This debut novel from an award-winning talent scratches a literary itch you never knew you had. Like wandering onto a secret picnic attended by Pride and Prejudice and Jonathan Strange & Mr NorrellShades of Milk and Honey is precisely the sort of tale we would expect from Jane Austen…if only she had been a fantasy writer.  

What a delight! Just like the synopsis promises, Shades of Milk and Honey is Austen-inspired fiction, set in a world just like Austen’s — except magic is real, and is a highly coveted art form.

Men in search of a worthy wife look for someone who can create a warm and lovely home, and someone skilled in the art of glamour can turn a bare room into something beautiful, or can create music and light that enhance any gathering.

At age 28, Jane expects to remain an old maid. Her best chance for a fulfilled life is likely dependent on her younger sister marrying well, then bringing Jane into her household as companion.

Melody, ten years younger, is beautiful and flighty, without any real patience for the careful study and effort needed to reach heights of glamour similar to Jane’s talents. Melody comes across as a mix of Lydia Bennet and Marianne Dashwood, delighting in emotion, eager to flirt and captivate, and not above resorting to a little conniving to make sure every eligible man’s attention is fixed on her.

When the famous glamourist Mr. Vincent is commissioned by a wealthy neighbor to create a glamural for her home, Jane finds herself in the gruff artist’s company more than feels comfortable. At the same time, she pines for the upright Mr. Dunkirk, whose younger sister she befriends, but she fears that his attention is far more focused on Melody than on her.

The story is charming and enchanting, mixing Austen-esque society and manners with clever magical artistry and talent. Jane is a wonderful main character, gifted yet lacking the passion to lift her illusions from technical skill to true art. While she’s brutal in her self-reflection, considering herself plain at best, she’s warm-hearted and generous with the people she cares about, and ends up caught in the snares of polite society etiquette and keeping confidences.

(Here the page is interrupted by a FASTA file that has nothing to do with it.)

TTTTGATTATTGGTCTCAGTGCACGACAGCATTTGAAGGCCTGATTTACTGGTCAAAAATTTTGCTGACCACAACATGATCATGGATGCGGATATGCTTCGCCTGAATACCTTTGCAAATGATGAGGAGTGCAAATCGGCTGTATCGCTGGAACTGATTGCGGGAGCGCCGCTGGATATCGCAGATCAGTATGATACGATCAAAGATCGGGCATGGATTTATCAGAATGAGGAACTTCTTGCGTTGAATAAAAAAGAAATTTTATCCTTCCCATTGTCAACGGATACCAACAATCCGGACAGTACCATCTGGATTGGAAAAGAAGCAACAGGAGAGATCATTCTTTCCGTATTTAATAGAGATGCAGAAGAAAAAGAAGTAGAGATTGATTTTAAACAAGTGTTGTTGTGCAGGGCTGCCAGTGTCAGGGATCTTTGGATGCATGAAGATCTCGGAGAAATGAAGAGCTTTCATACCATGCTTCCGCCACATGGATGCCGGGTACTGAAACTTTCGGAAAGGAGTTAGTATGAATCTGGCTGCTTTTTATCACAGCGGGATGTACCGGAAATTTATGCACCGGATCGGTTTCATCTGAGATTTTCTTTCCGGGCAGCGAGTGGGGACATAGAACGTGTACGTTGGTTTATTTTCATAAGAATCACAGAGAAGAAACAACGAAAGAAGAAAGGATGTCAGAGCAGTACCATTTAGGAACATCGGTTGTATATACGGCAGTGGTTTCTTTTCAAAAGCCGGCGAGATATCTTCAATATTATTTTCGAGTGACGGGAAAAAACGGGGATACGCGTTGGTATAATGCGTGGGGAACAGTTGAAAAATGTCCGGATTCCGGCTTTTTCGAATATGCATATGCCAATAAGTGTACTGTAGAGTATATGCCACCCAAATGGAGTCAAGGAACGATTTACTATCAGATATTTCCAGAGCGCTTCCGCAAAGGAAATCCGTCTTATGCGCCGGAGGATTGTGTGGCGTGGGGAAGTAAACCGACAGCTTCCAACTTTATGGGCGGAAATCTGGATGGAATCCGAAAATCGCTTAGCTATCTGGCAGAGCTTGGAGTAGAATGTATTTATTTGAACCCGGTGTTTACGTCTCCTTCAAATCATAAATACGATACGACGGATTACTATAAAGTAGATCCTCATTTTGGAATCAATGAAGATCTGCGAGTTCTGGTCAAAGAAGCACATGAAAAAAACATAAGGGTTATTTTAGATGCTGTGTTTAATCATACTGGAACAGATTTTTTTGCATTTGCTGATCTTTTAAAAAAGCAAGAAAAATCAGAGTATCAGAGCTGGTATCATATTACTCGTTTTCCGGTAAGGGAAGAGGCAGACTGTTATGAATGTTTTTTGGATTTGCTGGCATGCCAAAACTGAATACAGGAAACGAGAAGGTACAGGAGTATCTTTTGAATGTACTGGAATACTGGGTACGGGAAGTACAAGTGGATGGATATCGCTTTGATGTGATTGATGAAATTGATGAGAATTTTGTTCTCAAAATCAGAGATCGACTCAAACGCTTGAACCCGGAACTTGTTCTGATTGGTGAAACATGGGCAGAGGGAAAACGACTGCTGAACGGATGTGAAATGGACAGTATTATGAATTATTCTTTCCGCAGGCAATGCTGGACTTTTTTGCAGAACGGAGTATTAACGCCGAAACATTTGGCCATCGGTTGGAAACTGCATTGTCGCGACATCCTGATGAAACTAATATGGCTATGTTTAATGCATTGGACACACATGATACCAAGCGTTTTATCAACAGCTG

I listened to the audiobook of Shades of Milk and Honey, which is a very entertaining way to enjoy this story. The pacing and style work really well in audio format, and the clever dialogue and social niceties come across as both polite and very funny.

Author Mary Robinette Kowal is a talented audiobook narrator, and it’s fun to listen to her narrate her own story. (She narrates Seanan McGuire’s October Daye audiobooks, which are amazing.). My only complaint about the narration is that the accent used comes across as fake from time to time, but on the whole, I was swept up enough in the story not to mind it too much.

I’m happy that this book is the first in a series. While it seems like a full and complete story, I’m looking forward to exploring more of this world in the four books that follow.

Discworld, #2, The Light Fantastic

The Light Fantastic
Published 1986
293 pages

My Discworld Challenge:

Over the summer, I committed to reading the Discworld series! I’m starting a new Discworld book on the 1st of each month, going in order of publication date.

Synopsis for The Light Fantastic:

In The Light Fantastic only one individual can save the world from a disastrous collision. Unfortunately, the hero happens to be the singularly inept wizard Rincewind, who was last seen falling off the edge of the world…

My rating:

Rating: 2 out of 5.

My reaction:

The Light Fantastic proves that you can dislike a book’s plot and still enjoy the writing.

I’m not sure I can even describe what happens in this book. The failed wizard Rincewind has further difficulties because of the powerful spell hidden in his brain, there’s a comet that threatens to collide with Discworld and destroy it, there are helpful trolls, an elderly warrior named Cohen the Barbarian, dastardly conspiracies, and of course, the tourist Twoflowers and his amazing Luggage.